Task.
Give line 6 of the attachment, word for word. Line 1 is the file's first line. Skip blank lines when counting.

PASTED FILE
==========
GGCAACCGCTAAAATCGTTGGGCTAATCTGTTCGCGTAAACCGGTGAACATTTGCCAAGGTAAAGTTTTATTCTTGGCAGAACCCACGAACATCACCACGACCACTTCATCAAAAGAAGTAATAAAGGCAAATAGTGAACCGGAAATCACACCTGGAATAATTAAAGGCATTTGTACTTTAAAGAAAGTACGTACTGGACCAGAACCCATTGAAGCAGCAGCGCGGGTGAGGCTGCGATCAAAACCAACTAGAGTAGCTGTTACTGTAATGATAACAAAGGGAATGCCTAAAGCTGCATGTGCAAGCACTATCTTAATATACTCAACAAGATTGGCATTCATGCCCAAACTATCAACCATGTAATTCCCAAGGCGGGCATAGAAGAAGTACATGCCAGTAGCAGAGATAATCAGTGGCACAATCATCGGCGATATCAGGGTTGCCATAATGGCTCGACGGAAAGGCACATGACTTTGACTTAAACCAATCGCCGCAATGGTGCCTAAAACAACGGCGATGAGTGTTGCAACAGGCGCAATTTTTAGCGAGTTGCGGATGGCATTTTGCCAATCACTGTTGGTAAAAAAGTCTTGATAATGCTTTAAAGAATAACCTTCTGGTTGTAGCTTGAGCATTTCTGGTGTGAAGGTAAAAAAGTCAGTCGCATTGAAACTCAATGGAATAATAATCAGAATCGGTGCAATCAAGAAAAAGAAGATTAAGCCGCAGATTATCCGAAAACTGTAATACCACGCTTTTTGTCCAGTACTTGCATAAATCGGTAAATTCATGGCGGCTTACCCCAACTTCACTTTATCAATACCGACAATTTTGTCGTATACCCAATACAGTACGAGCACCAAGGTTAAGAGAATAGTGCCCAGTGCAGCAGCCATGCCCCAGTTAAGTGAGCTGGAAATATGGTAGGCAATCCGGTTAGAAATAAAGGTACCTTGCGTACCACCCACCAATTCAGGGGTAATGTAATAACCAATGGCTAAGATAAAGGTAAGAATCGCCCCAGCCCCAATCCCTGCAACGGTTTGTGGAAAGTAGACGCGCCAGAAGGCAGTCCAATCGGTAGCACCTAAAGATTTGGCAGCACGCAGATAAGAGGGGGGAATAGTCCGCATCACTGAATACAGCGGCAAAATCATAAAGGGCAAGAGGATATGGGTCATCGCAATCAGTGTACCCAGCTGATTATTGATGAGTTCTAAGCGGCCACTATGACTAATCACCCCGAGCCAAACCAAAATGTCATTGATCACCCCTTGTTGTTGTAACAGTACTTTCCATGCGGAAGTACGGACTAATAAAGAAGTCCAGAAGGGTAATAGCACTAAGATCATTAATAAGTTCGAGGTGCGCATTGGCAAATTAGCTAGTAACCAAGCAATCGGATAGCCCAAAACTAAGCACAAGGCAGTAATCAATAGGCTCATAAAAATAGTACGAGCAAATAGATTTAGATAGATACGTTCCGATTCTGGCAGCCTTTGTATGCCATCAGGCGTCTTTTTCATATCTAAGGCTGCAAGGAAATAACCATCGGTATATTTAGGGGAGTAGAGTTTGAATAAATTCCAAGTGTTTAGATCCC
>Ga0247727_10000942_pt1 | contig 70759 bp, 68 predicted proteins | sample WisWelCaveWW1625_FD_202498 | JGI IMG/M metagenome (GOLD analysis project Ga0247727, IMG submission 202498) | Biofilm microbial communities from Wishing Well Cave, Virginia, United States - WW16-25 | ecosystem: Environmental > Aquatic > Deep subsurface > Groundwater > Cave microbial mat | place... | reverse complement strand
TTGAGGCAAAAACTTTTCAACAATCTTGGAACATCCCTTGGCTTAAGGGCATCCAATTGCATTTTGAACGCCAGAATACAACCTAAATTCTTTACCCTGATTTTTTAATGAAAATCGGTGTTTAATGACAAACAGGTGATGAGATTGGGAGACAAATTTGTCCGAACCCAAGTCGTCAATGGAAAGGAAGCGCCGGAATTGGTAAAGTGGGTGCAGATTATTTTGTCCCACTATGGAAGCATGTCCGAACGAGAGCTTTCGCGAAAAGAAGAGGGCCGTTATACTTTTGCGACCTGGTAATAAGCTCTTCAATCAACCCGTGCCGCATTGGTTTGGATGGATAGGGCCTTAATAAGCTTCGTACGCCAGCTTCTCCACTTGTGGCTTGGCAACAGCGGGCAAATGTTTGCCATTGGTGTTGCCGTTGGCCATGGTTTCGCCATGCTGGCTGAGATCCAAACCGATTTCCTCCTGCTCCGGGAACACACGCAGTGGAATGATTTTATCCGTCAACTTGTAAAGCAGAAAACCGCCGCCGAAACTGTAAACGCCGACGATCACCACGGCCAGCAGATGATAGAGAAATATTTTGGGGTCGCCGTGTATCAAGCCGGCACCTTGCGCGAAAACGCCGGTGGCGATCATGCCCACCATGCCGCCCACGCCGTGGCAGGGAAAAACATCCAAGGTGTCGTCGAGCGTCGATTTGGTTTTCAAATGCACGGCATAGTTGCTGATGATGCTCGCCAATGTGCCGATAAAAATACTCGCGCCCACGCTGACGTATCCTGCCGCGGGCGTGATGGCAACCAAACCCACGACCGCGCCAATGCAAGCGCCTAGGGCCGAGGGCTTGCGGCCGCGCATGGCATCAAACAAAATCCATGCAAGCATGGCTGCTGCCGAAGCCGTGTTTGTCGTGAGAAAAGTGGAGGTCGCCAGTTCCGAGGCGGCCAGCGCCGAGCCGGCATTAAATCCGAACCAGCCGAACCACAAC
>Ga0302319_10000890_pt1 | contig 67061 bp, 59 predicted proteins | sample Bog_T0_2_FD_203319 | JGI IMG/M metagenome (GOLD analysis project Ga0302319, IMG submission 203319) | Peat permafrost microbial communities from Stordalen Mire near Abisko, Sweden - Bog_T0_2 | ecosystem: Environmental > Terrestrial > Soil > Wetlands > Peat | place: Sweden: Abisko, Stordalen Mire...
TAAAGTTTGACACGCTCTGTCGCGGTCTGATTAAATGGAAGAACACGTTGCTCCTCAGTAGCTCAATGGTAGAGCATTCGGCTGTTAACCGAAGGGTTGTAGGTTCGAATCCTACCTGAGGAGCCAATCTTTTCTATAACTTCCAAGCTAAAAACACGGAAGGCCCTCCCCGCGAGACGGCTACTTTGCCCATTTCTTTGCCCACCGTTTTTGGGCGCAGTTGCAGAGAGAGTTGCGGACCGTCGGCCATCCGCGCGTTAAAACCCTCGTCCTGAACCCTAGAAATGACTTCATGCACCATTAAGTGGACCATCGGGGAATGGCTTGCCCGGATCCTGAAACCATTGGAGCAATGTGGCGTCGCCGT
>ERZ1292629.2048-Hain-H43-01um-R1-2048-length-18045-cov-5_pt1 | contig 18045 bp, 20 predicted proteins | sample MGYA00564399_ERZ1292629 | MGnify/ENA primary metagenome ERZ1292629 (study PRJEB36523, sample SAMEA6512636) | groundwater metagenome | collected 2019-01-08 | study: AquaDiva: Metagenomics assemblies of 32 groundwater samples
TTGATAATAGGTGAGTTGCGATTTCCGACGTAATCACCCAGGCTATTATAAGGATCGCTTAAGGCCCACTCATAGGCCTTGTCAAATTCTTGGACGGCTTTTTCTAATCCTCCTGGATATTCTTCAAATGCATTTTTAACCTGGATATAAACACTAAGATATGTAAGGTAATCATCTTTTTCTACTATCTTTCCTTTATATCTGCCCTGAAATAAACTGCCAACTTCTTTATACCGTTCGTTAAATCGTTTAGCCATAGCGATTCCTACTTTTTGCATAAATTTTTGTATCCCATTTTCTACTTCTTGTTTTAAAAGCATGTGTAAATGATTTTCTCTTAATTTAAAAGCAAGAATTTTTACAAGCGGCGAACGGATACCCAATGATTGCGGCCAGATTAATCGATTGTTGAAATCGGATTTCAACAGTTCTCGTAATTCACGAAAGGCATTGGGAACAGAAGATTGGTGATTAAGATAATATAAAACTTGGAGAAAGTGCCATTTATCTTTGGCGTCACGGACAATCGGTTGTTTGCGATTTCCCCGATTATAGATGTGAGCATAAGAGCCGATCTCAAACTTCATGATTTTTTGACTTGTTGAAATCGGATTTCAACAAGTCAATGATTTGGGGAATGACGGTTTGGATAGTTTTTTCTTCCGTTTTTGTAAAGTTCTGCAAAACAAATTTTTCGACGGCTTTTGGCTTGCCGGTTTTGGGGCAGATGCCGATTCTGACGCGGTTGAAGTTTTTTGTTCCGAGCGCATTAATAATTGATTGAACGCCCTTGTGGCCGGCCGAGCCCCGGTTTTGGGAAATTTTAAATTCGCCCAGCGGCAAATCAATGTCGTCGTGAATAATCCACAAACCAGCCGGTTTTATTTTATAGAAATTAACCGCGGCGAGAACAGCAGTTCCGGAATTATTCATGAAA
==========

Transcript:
>ERZ1292629.2048-Hain-H43-01um-R1-2048-length-18045-cov-5_pt1 | contig 18045 bp, 20 predicted proteins | sample MGYA00564399_ERZ1292629 | MGnify/ENA primary metagenome ERZ1292629 (study PRJEB36523, sample SAMEA6512636) | groundwater metagenome | collected 2019-01-08 | study: AquaDiva: Metagenomics assemblies of 32 groundwater samples